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Arts and Sciences Summer in Chicago

Campus North Residential & Dining Commons

Arts and Sciences is an intensive pre-college summer program for high school students that cultivates critical thinking, innovative problem-solving, and effective communication skills through interdisciplinary work drawing upon material from the sciences, humanities, and the social sciences. Students educated in the liberal arts tradition are distinguished by their ability to successfully navigate a fast-paced world that is increasingly characterized by complexity, diversity, and change. In a program inspired by UChicago’s fabled Core curriculum, academically ambitious high school students will have the opportunity to experience the university’s brand of intellectual engagement in an on-campus program taught by teams of faculty and graduate student instructors from different disciplines.

Prepare for college while getting a first-hand look at the real academic college experience.


Arts & Sciences Chicago: Gender, the Body, and American Culture

In this course, we will explore how biology and culture are inseparable from each other, and together shape our understanding of bodies and gender. There is not merely one way to think about what a “body” is, or what it means to be “female” or “male” – across the world, across different time periods, and even between groups who seem similar to each other, there is great variability in how people approach these questions.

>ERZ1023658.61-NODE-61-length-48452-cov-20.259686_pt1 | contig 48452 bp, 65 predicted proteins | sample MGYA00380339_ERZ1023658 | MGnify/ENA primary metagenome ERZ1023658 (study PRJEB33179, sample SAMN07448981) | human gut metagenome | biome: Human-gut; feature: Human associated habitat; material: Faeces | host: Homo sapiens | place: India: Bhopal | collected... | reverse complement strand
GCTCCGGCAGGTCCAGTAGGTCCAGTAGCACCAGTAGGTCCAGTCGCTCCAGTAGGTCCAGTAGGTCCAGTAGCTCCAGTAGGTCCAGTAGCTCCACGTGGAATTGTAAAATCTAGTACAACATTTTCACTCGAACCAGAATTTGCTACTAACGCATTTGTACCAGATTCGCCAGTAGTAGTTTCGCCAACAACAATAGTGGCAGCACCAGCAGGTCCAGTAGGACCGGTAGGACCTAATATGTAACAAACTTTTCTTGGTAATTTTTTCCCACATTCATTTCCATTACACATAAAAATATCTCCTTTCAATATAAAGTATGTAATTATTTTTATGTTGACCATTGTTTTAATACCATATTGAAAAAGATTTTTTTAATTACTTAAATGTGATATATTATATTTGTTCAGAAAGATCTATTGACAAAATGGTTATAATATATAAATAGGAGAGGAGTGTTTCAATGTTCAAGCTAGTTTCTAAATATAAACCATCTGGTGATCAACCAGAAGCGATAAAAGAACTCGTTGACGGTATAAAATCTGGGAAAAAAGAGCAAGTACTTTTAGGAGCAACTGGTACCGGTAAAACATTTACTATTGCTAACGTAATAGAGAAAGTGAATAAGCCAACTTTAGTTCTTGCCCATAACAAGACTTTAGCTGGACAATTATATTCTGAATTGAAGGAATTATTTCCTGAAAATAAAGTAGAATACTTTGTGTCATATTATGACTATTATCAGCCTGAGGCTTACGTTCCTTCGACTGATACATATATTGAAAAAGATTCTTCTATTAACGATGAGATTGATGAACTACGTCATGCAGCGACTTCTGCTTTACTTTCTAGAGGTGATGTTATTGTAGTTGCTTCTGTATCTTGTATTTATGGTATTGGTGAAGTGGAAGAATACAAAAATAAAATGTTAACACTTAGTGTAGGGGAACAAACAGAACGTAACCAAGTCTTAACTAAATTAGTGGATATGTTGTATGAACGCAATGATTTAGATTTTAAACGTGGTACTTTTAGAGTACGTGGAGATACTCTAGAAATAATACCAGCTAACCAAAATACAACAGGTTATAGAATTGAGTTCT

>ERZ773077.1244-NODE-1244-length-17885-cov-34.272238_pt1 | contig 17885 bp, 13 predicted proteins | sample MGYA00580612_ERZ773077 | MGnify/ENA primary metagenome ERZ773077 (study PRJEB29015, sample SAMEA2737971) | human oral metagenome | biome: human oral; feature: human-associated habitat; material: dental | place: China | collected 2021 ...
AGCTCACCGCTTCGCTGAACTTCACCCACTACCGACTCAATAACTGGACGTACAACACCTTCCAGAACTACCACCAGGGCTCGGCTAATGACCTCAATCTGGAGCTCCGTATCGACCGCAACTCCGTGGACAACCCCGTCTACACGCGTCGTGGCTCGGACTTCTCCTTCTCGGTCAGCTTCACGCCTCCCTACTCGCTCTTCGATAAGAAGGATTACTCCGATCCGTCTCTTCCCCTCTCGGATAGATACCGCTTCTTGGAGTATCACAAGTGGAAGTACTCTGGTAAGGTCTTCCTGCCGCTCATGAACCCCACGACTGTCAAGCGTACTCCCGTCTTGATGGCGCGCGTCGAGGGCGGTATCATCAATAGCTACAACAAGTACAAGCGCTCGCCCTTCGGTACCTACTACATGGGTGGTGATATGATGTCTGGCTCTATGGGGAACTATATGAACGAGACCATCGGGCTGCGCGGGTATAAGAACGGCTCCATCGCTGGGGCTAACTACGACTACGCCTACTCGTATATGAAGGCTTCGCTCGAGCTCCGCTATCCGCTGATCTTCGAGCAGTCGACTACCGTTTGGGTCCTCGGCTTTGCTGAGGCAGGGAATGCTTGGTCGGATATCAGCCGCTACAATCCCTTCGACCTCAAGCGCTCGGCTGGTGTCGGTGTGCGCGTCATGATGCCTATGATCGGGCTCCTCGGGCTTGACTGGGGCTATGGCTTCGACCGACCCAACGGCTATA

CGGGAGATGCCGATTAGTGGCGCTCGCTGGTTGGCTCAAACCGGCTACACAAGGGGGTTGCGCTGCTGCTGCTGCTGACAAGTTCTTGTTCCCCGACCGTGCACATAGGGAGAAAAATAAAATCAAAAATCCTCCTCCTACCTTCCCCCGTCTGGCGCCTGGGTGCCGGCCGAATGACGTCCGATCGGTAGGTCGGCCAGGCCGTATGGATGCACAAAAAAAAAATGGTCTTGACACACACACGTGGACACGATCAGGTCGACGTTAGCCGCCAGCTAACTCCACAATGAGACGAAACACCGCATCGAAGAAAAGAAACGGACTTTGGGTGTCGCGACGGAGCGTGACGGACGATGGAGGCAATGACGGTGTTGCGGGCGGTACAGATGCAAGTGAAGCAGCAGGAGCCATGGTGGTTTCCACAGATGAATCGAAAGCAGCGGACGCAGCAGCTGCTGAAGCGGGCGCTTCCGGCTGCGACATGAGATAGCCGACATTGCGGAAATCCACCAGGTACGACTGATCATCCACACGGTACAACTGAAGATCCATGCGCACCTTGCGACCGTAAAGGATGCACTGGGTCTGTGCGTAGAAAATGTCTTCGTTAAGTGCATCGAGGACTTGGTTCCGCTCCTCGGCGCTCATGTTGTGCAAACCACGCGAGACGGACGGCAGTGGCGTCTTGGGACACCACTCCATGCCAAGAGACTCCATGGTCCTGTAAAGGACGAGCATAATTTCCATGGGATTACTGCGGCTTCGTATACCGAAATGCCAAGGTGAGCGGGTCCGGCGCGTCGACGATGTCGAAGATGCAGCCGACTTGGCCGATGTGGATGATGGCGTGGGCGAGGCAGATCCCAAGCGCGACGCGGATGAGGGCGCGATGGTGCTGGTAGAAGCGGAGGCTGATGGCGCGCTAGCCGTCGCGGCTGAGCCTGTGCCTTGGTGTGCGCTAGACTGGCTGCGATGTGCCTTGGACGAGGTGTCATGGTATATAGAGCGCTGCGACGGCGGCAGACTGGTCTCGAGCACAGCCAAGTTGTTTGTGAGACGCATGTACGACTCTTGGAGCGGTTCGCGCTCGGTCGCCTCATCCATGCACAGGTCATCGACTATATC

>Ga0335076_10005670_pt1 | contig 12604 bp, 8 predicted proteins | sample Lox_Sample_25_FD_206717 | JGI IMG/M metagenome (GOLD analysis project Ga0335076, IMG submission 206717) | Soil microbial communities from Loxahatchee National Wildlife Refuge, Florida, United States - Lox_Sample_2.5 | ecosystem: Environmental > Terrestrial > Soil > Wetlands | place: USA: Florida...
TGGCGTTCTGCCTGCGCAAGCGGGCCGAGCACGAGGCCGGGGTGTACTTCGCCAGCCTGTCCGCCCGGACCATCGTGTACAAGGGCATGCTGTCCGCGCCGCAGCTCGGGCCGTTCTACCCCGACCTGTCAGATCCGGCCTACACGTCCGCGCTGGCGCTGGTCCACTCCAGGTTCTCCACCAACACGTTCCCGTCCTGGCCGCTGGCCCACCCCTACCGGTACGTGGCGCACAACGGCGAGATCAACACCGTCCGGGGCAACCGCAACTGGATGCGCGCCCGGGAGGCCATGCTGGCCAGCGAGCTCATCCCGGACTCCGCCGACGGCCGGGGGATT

Session I

Arts & Sciences Chicago: Happiness in Western Thought, Art, and Culture

This program will explore “happiness” as a set of ideas, artifacts, and problems in the cultures of Europe and the Americas. We will study works ranging from ancient Greek and Roman philosophy to modern short stories, lyric poems, and films, by authors such as Plato, Aristotle, Epictetus, Seneca, Kant, Mill, Keats, Shelley, and Dickinson.  As we do so, we will examine the different definitions and understandings of happiness put forward by these texts.


Session II

Arts & Sciences Chicago: Imagining the Modern City

The rise of the modern city makes possible new ways of living, new kinds of people, and new kinds of stories presented in texts, films, music, and art. To better understand what forms of life the modern city makes imaginable, we will start by looking at sociologist Georg Simmel’s seminal short essay, “The Metropolis and Mental Life” and the first chapter of Jane Jacobs’ The Death and Life of Great American Cities.


Session I